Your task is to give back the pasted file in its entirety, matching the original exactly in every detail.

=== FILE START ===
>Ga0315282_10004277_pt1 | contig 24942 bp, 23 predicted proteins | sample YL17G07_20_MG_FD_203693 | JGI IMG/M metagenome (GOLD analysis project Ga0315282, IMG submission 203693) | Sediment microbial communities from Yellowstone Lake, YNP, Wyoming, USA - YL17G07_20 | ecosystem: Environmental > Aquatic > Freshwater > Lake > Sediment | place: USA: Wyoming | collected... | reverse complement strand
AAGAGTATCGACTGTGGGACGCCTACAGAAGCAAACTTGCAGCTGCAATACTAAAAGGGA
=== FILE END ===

>Ga0315282_10004277_pt1 | contig 24942 bp, 23 predicted proteins | sample YL17G07_20_MG_FD_203693 | JGI IMG/M metagenome (GOLD analysis project Ga0315282, IMG submission 203693) | Sediment microbial communities from Yellowstone Lake, YNP, Wyoming, USA - YL17G07_20 | ecosystem: Environmental > Aquatic > Freshwater > Lake > Sediment | place: USA: Wyoming | collected... | reverse complement strand
AAGAGTATCGACTGTGGGACGCCTACAGAAGCAAACTTGCAGCTGCAATACTAAAAGGGA